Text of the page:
The blame game

Not my fault

Pakistan faces severe threats and challenges and we have suffered more than anyone in the world. This we are reminded of often. This week we have also been reminded of the second part of our national identity which is that we are not responsible for any of our problems. We are only the helpless victims.

Yesterday PM’s Foreign Advisor Sartaj Aziz accused former Ambassador Husain Haqqani of being responsible for failure of Pakistan’s diplomatic efforts. This is not the first time that a government official has given this excuse as Defence Minister Khawaja Asif has also blamed Husain Haqqani for his own failure to secure F-16s.

This may be a national emergency. If the entire diplomatic corps including even Gen. Raheel’s ceremonious efforts can be completely undone by a single person sitting in a think tank, what hope have we of ever overcoming our troubles? Is all of Pakistan unable to overcome one man?

Today we are also reminded that Pakistan has been abandoned by the whole world to face terrorists on our own. This was declared by no less than Army spokesman DG-ISPR Gen Asim Bajwa. However, this statement left many scratching their heads in confusion. Didn’t the US give Pakistan Army billions? Didn’t the US kill TTP chief Hakimullah Mehsud, capture TTP commander Latifullah Mehsud and hand him over to Pakistan Army? Isn’t US still funding Pakistan Army?

It is true that Pakistan is facing a declining relationship with historic allies including the US. However facts are facts and it is simply too much to say that we have been ‘abandoned’ yet. It is also unrealistic to blame a scholar for all of our problems. So why are we facing such a difficult time, and if we are not exactly ‘abandoned’, why are we becoming more isolated? Ironically, the answer may have been given by Husain Haqqani himself:

“Pakistan’s difficulties in the US were the result of years of supporting ‘jihadis’ and making excuses that are having less and less effect on Americans. Moreover, Pakistan’s dependence on US aid made it susceptible to changes in the US national mood and attitude,” elaborated Haqqani in the statement released.

Our top leaders, especially those at the level of Minister and General, need to give an honest assessment of our situation and take responsibility for putting the nation back on the right path. Blaming others and playing helpless victim will fix nothing. We need real leadership that is willing to speak the truth and take necessary action.

Unsensational

From the saga of leaked London Police documents to the revival of the Tanveer Zamani circus, this week we have once again seen sensational rumours spreading like wildfire. Unfortunately, less sensational but far more important stories are all but missing from the discussion.

Former US Secretary of State Hillary Clinton’s advisers pushed for targeted actions including economic sanctions against Pakistan military officers who the US believed were supporting al Qaeda terrorists.

“Assuming we have adequate intelligence, we can go after bank accounts, travel and other reachable assets of individual Pakistani officers, raising the stakes for those supporting the militants without creating an inordinate backlash,” he wrote.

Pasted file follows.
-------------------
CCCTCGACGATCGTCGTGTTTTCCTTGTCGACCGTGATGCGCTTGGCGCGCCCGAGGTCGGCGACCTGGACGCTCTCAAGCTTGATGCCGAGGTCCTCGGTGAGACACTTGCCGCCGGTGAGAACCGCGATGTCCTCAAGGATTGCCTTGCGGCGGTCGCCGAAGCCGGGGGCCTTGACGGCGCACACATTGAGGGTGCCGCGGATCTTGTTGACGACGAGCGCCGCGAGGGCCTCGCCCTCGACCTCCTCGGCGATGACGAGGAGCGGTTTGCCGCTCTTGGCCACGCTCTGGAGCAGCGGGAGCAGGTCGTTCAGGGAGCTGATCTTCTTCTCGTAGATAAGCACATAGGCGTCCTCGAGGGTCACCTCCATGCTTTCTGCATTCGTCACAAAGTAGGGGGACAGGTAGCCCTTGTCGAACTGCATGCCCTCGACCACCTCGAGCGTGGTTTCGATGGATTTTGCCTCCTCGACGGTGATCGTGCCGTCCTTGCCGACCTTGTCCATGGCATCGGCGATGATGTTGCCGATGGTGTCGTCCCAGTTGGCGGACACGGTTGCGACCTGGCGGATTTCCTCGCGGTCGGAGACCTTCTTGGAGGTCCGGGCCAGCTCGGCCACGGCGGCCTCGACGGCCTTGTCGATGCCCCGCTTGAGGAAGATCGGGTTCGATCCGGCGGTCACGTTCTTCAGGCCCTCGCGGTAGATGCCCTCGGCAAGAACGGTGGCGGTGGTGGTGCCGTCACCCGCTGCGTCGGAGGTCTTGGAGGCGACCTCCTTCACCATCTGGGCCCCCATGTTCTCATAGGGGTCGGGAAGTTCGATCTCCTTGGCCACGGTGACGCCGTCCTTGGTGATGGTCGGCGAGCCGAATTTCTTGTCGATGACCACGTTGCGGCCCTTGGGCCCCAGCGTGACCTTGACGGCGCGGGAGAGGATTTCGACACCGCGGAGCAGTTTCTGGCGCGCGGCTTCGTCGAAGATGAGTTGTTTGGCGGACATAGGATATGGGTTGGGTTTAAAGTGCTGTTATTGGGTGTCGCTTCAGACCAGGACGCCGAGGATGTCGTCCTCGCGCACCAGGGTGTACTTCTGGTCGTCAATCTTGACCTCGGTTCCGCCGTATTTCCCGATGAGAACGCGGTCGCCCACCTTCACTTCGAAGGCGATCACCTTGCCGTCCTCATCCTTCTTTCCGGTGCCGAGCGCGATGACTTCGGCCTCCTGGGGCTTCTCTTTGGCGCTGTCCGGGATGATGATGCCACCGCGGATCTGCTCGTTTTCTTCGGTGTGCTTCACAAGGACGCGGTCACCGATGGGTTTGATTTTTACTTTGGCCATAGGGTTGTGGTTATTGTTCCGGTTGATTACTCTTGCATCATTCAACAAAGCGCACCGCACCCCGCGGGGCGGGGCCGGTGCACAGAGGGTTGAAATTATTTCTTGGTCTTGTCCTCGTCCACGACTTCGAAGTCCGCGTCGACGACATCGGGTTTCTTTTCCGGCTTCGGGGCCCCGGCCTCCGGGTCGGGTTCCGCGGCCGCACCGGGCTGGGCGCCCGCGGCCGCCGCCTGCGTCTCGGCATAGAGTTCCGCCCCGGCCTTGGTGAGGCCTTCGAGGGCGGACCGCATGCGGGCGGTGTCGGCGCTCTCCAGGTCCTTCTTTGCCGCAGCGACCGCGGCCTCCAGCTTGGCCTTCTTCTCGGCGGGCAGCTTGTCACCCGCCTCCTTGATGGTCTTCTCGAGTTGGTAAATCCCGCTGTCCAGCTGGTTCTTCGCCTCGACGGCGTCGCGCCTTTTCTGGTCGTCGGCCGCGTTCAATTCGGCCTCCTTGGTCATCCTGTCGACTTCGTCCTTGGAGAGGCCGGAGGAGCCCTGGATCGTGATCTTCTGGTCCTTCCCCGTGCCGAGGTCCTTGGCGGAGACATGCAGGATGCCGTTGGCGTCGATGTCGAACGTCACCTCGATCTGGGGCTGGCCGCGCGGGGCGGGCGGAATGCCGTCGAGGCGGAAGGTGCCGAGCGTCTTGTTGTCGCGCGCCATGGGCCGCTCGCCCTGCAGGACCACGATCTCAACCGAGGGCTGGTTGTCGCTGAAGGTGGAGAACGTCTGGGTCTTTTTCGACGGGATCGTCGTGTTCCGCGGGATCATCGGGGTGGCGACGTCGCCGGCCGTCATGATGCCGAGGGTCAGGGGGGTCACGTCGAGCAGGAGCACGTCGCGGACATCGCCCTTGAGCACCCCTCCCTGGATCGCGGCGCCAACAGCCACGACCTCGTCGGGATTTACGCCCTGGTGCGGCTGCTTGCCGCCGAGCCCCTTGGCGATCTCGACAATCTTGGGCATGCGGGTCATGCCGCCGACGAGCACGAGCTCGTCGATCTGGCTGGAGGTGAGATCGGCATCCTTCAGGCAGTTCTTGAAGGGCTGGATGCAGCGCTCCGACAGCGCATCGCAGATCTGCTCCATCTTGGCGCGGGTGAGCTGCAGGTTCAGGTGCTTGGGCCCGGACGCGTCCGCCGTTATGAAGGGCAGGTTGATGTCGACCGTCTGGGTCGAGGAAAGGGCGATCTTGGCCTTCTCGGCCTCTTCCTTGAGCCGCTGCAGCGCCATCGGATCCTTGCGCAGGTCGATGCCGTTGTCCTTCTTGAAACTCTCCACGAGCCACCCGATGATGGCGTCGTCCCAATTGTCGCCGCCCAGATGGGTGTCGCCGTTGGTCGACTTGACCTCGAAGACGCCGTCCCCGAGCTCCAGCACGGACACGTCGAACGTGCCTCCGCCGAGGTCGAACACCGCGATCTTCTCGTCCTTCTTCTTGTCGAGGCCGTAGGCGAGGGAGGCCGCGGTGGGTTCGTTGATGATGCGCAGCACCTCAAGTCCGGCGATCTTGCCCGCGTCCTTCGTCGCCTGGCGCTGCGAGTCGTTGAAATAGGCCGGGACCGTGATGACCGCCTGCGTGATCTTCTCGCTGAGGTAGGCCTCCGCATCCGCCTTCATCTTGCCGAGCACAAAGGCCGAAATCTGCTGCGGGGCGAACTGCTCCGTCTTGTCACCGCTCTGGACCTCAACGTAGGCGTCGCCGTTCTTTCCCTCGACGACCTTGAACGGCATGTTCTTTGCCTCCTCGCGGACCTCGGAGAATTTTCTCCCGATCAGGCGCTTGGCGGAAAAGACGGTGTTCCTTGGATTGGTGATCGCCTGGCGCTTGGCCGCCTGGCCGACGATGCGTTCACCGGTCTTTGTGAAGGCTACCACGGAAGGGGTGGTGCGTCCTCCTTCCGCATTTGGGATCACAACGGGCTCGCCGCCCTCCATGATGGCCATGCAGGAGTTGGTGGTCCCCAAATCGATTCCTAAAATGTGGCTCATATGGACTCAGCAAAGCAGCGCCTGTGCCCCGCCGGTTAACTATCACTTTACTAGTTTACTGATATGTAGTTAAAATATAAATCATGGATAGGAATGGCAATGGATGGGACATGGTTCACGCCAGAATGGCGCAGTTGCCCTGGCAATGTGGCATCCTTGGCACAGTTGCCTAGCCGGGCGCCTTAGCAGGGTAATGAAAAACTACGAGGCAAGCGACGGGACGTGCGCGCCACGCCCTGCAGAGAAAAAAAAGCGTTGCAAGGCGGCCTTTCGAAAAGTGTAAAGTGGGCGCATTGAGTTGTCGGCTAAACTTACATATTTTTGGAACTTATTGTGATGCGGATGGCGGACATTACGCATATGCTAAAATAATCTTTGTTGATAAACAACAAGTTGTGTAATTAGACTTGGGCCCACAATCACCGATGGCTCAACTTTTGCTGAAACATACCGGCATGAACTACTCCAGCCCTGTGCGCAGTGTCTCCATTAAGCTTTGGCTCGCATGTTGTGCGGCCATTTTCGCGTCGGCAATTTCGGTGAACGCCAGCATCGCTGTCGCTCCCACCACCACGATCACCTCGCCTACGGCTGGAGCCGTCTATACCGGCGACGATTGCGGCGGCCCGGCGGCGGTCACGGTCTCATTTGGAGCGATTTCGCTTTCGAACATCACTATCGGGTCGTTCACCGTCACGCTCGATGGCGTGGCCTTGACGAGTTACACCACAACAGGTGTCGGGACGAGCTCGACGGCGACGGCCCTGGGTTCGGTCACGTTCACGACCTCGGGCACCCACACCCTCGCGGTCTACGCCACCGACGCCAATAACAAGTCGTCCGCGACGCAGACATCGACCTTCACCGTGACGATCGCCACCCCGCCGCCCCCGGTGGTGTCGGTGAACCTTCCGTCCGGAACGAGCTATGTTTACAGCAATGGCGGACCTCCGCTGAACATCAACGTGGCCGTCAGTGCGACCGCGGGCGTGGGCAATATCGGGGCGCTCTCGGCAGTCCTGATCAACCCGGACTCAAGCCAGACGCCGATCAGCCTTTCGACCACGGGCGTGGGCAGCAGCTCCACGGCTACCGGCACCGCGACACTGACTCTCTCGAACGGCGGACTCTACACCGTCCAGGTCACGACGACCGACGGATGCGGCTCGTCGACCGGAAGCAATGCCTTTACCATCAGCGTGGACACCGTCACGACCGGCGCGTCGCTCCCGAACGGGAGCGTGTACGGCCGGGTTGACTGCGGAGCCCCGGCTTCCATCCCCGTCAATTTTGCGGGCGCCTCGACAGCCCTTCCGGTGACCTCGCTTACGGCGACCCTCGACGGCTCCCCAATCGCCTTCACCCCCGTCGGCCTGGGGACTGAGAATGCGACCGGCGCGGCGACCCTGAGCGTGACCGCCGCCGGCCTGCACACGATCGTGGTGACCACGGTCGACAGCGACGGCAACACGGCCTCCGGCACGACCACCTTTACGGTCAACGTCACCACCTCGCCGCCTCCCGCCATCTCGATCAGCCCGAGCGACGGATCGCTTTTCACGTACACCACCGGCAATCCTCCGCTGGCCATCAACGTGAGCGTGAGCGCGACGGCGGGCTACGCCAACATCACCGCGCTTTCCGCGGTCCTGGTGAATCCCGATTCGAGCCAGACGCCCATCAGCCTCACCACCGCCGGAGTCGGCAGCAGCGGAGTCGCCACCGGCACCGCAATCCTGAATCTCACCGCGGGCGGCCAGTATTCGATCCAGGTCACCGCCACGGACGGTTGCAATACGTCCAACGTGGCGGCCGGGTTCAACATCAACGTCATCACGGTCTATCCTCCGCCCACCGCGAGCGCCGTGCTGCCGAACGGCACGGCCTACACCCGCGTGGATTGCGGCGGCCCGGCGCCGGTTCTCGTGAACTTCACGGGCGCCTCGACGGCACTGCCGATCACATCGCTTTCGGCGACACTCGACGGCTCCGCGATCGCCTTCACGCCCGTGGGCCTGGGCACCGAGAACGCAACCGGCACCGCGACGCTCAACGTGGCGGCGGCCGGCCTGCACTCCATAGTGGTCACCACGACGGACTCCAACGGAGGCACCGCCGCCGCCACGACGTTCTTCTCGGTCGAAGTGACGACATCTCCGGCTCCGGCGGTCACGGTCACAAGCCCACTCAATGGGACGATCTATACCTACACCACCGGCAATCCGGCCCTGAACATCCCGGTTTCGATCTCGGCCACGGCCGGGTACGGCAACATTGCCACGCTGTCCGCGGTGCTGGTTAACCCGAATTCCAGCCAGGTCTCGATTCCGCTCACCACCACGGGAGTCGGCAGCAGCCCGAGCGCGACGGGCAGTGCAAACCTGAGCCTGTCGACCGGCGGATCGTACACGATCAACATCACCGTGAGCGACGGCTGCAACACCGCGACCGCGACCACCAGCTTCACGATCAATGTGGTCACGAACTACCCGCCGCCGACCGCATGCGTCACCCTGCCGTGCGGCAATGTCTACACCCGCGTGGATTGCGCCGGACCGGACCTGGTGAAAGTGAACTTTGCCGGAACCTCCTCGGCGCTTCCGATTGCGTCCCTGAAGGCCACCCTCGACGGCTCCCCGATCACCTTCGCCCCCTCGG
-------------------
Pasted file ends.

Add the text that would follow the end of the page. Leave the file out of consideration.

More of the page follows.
“Thanks, Sandy. This is very helpful,” Clinton replied. Through a spokesman, Berger declined comment on Wednesday.

While the US State Department believes Pakistan military officers have supported terrorists, they do not seem to have the same concerns about Indian support for terrorism inside Pakistan despite Chief of Army Staff Gen Raheel telling parliament that he presented the evidence during his trip to Washington last year. Actually, the US denies that Pakistan has presented any evidence.

“I am not aware of any such delivery,” said US State Department spokesman John Kirby when asked at a news briefing if Pakistan had shared those proofs with the United States.

These stories should be just as sensational, if not more than those that have dominated media this week, however they do not satisfy our desire to vilify the hapless politicians. Because of this, they are not only considered un-sensational, they are barely considered news.

Imaginary Friends

President Obama’s recent trip to Delhi left little doubt that after decades of viewing Pakistan as its ‘most favoured ally’, America is now pivoting towards India. Not willing to be left out in the cold, Pakistan is seeking to enhance strategic ties with old friends like China as well as new ones like Russia. This realignment is an obvious snub to America who has historically had strained ties with China and Russia, as well as an opportunity to expand military and economic ties outside of the US. However, this realignment may be little more than the latest delusion cooked up by the Foreign Office.

Pakistan-Russian relations have always been cool, and despite media reports of a growing bond between the two, facts suggest that little has changed. Just recently, Pakistan executed a Russian citizen over the objections of Russian authorities. Then, in a manner befitting a spy thriller, Russian agents carried out an operation to snatch the corpse from Pakistan.

Pakistan-China relations have been warmer, but there has always been a great amount of evidence that this was little more than show, and that behind the scenes the actual relations are much more tense than is publicly admitted. The difference between fantasy and reality has been demonstrated once again as China has backed India’s Comprehensive Convention on International Terrorism (CCIT) in the United Nations (UN). The CCIT is widely seen by Pakistani analysts as targeting alleged support for jihadi groups in Kashmir.

Meanwhile, Pakistan’s oldest ally, the United States, is cutting aid to Pakistan again, this time by 10 per cent. We will continue to look to other countries to make up the military and economic support, but the reality is you can never get something for nothing. Until we are willing to face the reality of terrorism and extremism in our borders, we may wake up to find that our ‘friends’ existed only in our imagination.